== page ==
Amy Kaufman Burk is a novelist and blogger, and an IMPACT grad. She graciously offered to let us repost her latest blog, which is about No More Week, raising awareness about sexual assault and domestic violence. It is also about one of the core principles of IMPACT self-defense: trauma happens in isolation, and healing happens in community.
Today is the beginning of No More Week. The No More campaign is a strong voice against domestic violence and sexual assault, as well as support for victims. Several celebrities have offered their names and faces to represent No More, and I wish I could personally thank each of them. The campaign encourages us to find a way to step in and help. One way to make a real difference is to be someone’s someone.
I remember a seminar I attended years ago, at a teaching hospital in San Francisco, when I was training to become a licensed psychologist. We all sat around a long table, and our teacher asked a question: “What’s most important to say to someone who calls in a panic?” This teacher was an experienced psychiatrist, and he knew his way around a panicked phone call. We began tossing out ideas.
“You’re bigger than your panic.” (In that moment, if this were true, the patient wouldn’t need to call.)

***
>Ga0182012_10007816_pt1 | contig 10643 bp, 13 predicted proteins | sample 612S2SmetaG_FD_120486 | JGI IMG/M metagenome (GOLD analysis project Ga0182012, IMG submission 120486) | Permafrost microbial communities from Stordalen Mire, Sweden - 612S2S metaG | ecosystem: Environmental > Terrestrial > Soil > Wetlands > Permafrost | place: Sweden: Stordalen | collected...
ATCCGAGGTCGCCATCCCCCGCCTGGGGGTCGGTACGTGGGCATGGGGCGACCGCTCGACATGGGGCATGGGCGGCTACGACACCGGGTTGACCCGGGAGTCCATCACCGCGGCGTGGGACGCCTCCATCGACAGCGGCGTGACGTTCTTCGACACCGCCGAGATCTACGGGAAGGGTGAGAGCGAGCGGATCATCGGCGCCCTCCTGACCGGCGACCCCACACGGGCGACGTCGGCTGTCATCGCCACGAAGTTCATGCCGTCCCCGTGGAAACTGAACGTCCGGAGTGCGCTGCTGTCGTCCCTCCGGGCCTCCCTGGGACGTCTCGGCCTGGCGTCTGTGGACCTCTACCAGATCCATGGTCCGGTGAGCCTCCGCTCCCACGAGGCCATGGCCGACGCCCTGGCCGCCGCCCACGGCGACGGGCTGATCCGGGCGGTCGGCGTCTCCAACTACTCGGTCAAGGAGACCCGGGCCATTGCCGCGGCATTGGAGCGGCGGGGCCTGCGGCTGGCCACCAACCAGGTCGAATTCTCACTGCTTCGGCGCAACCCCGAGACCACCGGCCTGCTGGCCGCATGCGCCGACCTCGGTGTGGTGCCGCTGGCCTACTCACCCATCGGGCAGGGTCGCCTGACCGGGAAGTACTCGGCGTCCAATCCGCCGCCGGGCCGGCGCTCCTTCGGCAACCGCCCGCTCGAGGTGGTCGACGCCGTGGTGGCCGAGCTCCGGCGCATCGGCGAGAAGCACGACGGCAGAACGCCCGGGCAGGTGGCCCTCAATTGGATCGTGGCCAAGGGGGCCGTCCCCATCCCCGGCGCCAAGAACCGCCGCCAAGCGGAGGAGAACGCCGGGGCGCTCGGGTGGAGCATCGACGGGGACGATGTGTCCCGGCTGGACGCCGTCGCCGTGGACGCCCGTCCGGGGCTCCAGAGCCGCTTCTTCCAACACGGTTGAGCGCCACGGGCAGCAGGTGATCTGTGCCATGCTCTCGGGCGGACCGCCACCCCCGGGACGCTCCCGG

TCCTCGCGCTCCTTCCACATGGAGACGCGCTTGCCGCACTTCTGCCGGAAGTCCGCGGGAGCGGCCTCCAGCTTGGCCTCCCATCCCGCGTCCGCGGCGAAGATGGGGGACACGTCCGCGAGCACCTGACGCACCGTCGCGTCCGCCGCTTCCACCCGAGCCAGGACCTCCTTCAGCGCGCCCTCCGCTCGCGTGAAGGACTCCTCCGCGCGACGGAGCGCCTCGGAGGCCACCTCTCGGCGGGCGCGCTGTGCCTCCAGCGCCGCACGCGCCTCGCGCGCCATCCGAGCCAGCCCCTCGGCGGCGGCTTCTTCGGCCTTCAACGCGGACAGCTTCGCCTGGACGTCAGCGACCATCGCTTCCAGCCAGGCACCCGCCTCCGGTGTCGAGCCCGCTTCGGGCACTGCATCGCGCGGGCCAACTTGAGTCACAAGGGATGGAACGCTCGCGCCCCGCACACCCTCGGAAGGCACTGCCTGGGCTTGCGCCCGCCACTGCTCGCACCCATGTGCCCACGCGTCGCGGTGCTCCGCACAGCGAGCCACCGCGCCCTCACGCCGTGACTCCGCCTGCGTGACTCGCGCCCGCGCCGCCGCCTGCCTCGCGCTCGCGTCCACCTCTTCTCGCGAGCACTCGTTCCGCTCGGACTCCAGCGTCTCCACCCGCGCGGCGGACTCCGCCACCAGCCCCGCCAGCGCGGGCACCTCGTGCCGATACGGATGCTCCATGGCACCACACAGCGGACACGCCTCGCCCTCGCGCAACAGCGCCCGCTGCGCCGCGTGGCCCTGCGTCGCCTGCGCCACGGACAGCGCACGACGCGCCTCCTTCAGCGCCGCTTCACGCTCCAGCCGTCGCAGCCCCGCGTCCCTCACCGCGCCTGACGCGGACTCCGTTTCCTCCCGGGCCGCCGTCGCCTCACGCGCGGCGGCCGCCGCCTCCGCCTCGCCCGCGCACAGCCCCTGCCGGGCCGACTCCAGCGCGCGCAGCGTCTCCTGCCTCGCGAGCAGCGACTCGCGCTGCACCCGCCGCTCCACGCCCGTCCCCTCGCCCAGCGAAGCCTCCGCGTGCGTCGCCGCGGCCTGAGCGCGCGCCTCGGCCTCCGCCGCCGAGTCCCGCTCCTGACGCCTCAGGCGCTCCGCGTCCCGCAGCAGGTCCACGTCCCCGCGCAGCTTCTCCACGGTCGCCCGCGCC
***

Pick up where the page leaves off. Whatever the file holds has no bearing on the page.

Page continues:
“Panic is just a state of mind.” (No kidding. It’s a beast of a state of mind.)
“It’s okay.” (Unhelpful. The person does not feel anything close to okay.)
Finally, our teacher smiled quietly: “The most powerful thing you can do is answer the phone and say hello.”
That stopped us in our tracks.
We’re only human, and we’ve all felt overwhelmed at times. Circumstances gang up on us, events build to a deafening roar, feelings run rampant. Of the many harsh experiences we have to face, domestic violence and sexual assault are as tough as it gets. Sexual assault and domestic violence should happen to nobody, but can happen to anybody. The experience can take many forms, and reactions can include a confusing avalanche of emotions. When someone we love is a victim, we can suffer as well.
The healing process can begin with simply knowing that someone is there for you, that someone will pick up the phone and say hello. Being there, being someone’s someone, is an honor. You don’t need to be brilliant. You certainly don’t need to minimize the person’s feelings, or tell her (or him – yes, boys and men are assaulted, too) that she (he) is not feeling what, in fact, she (he) feels in screaming technicolor. Saying hello offers the first step on the path to healing. From that point, the person might choose to talk it through, figure it out, rally support, hold it quietly. Whatever he/she chooses, the path to healing can begin in that moment.
The No More campaign urges us to say “No to silence” and “No to violence”. The campaign also urges people to “get help now”. No More is about facing a terrible problem in our society, and also about hope and healing.
You can help in many ways. You can heal, raise your voice, learn self-defense, step in. You can pick up the phone and say hello, be someone’s someone.
I'll be standing right behind you.
Amy Kaufman Burk is a novelist and blogger. Her novels, Hollywood High: Achieve The Honorable and Tightwire both deal with issues of sexual assault and hurtful sexual experiences. Visit Amy Kaufman Burk's author page on Amazon.
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